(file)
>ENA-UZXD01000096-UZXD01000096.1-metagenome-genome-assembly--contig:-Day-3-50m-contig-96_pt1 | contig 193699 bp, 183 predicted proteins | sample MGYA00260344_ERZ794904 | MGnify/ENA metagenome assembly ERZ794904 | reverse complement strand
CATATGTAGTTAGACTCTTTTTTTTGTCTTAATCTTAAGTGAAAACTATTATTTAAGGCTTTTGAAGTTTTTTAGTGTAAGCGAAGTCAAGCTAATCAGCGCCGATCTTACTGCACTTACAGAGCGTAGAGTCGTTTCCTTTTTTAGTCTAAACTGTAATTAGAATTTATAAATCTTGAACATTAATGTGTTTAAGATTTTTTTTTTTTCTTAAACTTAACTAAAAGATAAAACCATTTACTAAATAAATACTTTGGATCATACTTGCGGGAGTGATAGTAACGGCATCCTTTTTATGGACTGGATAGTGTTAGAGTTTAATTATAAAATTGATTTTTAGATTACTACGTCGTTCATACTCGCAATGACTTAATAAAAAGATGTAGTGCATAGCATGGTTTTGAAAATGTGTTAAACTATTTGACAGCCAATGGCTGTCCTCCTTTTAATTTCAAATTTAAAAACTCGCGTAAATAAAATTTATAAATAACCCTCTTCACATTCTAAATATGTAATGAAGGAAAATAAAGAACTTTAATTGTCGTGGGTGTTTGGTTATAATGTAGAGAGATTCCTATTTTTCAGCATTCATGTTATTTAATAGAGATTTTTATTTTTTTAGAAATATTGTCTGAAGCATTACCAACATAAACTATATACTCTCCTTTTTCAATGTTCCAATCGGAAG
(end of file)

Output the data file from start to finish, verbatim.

>ENA-UZXD01000096-UZXD01000096.1-metagenome-genome-assembly--contig:-Day-3-50m-contig-96_pt1 | contig 193699 bp, 183 predicted proteins | sample MGYA00260344_ERZ794904 | MGnify/ENA metagenome assembly ERZ794904 | reverse complement strand
CATATGTAGTTAGACTCTTTTTTTTGTCTTAATCTTAAGTGAAAACTATTATTTAAGGCTTTTGAAGTTTTTTAGTGTAAGCGAAGTCAAGCTAATCAGCGCCGATCTTACTGCACTTACAGAGCGTAGAGTCGTTTCCTTTTTTAGTCTAAACTGTAATTAGAATTTATAAATCTTGAACATTAATGTGTTTAAGATTTTTTTTTTTTCTTAAACTTAACTAAAAGATAAAACCATTTACTAAATAAATACTTTGGATCATACTTGCGGGAGTGATAGTAACGGCATCCTTTTTATGGACTGGATAGTGTTAGAGTTTAATTATAAAATTGATTTTTAGATTACTACGTCGTTCATACTCGCAATGACTTAATAAAAAGATGTAGTGCATAGCATGGTTTTGAAAATGTGTTAAACTATTTGACAGCCAATGGCTGTCCTCCTTTTAATTTCAAATTTAAAAACTCGCGTAAATAAAATTTATAAATAACCCTCTTCACATTCTAAATATGTAATGAAGGAAAATAAAGAACTTTAATTGTCGTGGGTGTTTGGTTATAATGTAGAGAGATTCCTATTTTTCAGCATTCATGTTATTTAATAGAGATTTTTATTTTTTTAGAAATATTGTCTGAAGCATTACCAACATAAACTATATACTCTCCTTTTTCAATGTTCCAATCGGAAG